Hospital in Birmingham, the Claimant confirmed that she has sought a second
opinion from outside of the Defendant Trust. Although the letter dated 19 May
2017 states that there was no surgical option that could be offered to the
Claimant, her evidence was that surgery was not discussed with her and that she
did not ask Mr Baloch whether there was a surgical option for the treatment of
her ongoing symptoms. She was referred for pain management and the
Claimant stated that at this stage she wanted input from a non-Defendant Trust
112. The Claimant was asked about her medico-legal meeting with Dr Sinisi in
October 2018 and the resultant report. She stated that she did remember the
meeting but did not recall any discussion with Dr Sinisi about whether surgery
was a treatment option. Later in her evidence, however, she stated that she “may
have spoken about decompression surgery” with Dr Sinisi.

113. On some issues where the Claimant stated she had a clear recollection, I find
that her recollection was mistaken. By way of example, she was clear in her
evidence that Dr Sinisi had not been the source of the recommendation that his
colleague Mr Fox treat her at RNOH, but her general practitioner’s referral letter
dated 16 May 2019 clearly states that it was Mr Sinisi “who recommended an
opinion from his colleague there, Mr Mike Fox”.

114. The Claimant was asked several times about her attitude to agreeing to further
surgery if it had been offered to her as a treatment option. Her responses on this
important topic varied significantly. At one time she stated that if she had been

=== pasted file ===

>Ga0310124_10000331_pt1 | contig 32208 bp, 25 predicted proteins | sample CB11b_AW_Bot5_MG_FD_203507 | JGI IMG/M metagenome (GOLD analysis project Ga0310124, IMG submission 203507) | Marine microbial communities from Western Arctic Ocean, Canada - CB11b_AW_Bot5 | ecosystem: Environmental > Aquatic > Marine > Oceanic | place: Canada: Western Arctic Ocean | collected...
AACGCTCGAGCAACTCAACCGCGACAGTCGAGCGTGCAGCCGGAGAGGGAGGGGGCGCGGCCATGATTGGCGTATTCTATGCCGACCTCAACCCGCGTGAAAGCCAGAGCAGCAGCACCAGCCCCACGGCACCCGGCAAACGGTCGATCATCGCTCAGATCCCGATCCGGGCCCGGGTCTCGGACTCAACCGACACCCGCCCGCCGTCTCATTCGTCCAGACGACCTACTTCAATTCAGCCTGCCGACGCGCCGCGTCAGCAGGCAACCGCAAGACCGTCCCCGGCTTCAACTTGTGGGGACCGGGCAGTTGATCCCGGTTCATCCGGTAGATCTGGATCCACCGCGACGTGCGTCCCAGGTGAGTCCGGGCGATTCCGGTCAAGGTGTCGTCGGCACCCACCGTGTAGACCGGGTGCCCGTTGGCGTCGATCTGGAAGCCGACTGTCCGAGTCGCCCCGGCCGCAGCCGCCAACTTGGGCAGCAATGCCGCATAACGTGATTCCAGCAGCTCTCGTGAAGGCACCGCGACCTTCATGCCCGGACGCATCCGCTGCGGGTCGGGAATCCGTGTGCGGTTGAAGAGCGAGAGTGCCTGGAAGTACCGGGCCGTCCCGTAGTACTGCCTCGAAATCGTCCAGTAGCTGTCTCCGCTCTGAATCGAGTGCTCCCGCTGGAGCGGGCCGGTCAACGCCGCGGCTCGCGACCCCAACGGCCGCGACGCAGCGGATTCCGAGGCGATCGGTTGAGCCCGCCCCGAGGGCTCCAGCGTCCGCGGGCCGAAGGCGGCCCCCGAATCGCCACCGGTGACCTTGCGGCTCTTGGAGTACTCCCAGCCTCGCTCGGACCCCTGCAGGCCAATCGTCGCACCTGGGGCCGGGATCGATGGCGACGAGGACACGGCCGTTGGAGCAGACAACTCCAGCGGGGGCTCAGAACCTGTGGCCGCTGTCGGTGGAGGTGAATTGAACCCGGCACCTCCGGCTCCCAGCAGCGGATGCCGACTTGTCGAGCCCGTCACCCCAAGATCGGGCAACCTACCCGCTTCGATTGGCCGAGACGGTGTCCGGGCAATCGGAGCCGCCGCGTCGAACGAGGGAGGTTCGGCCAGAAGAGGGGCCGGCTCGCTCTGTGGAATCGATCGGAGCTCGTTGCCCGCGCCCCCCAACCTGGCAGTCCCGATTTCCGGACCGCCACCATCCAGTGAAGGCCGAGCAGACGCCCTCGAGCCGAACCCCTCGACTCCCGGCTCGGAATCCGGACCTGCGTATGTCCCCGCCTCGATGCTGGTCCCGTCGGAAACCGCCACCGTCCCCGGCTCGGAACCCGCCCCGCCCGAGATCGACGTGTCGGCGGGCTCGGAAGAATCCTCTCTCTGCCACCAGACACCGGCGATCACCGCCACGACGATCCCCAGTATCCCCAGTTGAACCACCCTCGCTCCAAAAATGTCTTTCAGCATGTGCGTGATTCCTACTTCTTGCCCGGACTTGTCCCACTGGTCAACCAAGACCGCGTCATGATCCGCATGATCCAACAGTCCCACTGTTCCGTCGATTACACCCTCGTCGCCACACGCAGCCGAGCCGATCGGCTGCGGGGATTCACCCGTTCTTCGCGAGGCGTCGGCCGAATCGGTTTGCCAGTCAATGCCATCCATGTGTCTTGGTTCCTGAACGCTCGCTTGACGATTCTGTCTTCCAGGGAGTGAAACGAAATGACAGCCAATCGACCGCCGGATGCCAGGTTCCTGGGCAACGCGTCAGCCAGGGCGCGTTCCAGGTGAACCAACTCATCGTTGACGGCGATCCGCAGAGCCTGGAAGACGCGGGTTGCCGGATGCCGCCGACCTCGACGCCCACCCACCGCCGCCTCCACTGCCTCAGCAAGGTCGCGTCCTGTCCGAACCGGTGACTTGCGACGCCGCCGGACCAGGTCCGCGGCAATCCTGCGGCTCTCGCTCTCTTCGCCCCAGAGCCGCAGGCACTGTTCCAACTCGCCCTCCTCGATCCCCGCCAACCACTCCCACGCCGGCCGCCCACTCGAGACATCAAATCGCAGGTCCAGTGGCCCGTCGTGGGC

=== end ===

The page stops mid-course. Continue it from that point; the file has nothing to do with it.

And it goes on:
told that surgery might not improve her condition, she would not have
undertaken further surgery but later in her evidence she stated that “I had
nothing to lose. I would have taken surgery as I had nothing to lose”.

115. On further questioning the Claimant suggested that she would need to be told
that the prospects of the surgery resolving her difficulties were at least 50% for
her to agree to it, although her answer was equivocal and incomplete. Later still
she stated that if surgery had been offered in 2019 she would have “snapped
their hand off” to show how keen she would have been to undergo the surgery.

116. In relation to her meeting with Mr Fox, she initially told me that he had not
discussed with her the option of surgical treatment and that she had not raised
the possibility of it with him. She said that she was not at the time aware of
surgical decompression, notwithstanding the content of Dr Sinisi’s earlier report
which she had said had been read to her at the time. She then added,
inconsistently with her immediately preceding answers, that “when I first saw
him he said to me, if I could do surgery would you accept it, and I said I would”.
The Claimant did not seem to appreciate the extent to which this answer
contradicted her earlier answer, and I formed the impression that it was possible
that she may have added the later answer because she was concerned about the
effect of her earlier answer on her position.

117. Answering other questions about her meeting with Mr Fox, she both accepted
that he had given her time and was calm and patient with her and then also stated